By May, it will be time in colder agricultural zones to seed and plant outdoors, and even sooner if someone has either greenhouse set ups or brings planting containers outdoors on good days and brings them back in again at night and keeps them in on colder days.
Spring, aka the Vernal Equinox, officially begins on March 20, 2012 in much of the United States.
In honor of Spring, many a Home and Garden show will pop up in March across the NorthEast and elsewhere featuring all sorts of forced bulbs and garden plantings grown indoors during winter months to specifically be ready to bring to such a show.
Those displays clearly demonstrate that you can bring Spring to your kitchen much sooner by taking advantage of Windowsill and other kitchen gardens right now, if you haven’t been doing so otherwise this winter.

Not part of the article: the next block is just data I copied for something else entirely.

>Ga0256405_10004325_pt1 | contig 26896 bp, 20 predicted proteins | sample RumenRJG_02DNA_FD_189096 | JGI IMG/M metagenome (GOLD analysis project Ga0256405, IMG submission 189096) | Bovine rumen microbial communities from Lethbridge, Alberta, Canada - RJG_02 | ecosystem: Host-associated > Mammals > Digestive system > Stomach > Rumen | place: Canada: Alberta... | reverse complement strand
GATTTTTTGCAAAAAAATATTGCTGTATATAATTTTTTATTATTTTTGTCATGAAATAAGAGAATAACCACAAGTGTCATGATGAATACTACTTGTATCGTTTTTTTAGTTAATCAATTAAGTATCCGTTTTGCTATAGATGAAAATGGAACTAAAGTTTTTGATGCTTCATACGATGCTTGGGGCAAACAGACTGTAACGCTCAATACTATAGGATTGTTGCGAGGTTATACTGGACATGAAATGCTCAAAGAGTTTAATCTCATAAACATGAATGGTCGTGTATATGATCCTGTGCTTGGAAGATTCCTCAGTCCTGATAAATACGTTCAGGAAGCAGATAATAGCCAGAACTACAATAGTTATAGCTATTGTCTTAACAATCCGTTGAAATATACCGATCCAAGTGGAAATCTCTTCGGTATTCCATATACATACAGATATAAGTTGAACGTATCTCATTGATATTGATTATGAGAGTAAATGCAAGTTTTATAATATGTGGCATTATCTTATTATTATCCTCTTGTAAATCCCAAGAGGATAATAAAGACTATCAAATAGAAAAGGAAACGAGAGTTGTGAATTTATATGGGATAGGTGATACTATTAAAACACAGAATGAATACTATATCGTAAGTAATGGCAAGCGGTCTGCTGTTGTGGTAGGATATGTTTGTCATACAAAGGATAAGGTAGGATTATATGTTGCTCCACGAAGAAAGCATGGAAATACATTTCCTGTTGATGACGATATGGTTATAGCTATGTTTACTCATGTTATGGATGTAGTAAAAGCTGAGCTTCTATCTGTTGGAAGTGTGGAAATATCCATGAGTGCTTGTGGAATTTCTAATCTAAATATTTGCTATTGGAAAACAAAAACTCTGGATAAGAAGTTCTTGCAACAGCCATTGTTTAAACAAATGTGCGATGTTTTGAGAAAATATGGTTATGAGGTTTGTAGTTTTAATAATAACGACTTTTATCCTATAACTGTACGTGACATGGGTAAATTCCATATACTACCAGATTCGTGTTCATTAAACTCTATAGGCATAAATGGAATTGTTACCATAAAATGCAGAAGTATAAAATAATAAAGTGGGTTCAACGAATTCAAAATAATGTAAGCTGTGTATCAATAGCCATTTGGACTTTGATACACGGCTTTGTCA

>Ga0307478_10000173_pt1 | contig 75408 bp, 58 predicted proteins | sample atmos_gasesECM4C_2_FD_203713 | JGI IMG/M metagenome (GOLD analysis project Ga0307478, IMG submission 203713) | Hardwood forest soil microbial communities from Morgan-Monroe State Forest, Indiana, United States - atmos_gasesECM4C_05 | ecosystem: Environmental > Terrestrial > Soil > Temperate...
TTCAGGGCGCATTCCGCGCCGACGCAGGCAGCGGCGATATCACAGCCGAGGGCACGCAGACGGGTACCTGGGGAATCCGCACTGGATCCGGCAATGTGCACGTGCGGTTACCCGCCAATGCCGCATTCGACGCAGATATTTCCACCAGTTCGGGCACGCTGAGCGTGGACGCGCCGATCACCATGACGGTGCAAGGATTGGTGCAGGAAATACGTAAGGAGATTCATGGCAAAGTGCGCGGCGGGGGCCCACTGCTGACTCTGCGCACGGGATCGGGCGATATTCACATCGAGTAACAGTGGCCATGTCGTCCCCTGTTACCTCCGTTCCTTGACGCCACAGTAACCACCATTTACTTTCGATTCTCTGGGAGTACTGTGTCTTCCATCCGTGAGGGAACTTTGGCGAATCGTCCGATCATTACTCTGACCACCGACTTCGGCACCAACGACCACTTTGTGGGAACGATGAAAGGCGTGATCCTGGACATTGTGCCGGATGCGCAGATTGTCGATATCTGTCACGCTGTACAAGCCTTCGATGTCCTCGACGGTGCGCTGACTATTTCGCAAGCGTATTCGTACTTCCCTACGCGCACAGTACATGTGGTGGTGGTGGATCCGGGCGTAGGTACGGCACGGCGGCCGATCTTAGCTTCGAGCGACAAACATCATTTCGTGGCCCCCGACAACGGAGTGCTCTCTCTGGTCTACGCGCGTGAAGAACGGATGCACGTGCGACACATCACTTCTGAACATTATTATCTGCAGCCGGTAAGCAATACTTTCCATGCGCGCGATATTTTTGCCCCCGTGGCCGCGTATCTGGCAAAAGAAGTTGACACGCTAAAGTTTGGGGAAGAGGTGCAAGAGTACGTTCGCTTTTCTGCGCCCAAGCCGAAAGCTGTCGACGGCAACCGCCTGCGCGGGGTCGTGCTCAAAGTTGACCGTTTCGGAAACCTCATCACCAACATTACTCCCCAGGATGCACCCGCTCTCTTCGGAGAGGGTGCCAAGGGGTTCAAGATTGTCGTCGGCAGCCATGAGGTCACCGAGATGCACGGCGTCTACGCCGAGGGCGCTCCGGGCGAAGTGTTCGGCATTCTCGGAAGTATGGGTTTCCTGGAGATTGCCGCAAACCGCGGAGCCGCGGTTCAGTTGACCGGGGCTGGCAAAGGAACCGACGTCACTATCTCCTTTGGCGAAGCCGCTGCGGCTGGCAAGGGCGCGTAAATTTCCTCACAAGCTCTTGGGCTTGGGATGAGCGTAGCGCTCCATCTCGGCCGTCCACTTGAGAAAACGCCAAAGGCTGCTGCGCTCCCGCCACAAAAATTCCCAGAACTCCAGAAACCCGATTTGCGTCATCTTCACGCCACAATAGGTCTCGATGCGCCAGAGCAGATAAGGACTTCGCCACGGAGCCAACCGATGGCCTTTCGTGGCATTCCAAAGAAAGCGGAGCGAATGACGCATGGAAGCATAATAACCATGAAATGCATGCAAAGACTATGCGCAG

Rosemary Topiary image courtesy of Colorado Extension Service.
This week, many major cities will have such Home and Garden Shows and this area in which we happen to live is no exception. Tuesday the vendors started moving in to the event location and by Thursday evening the show will open! As it happens, there are State Fair grounds in this area that vendors can use, so it provides lots of potential indoor space in the Center of Progress building for them to showcase their offerings.
Check to see if there might be a local Home and Garden Show event in your area if you are looking for some eye candy inspiration!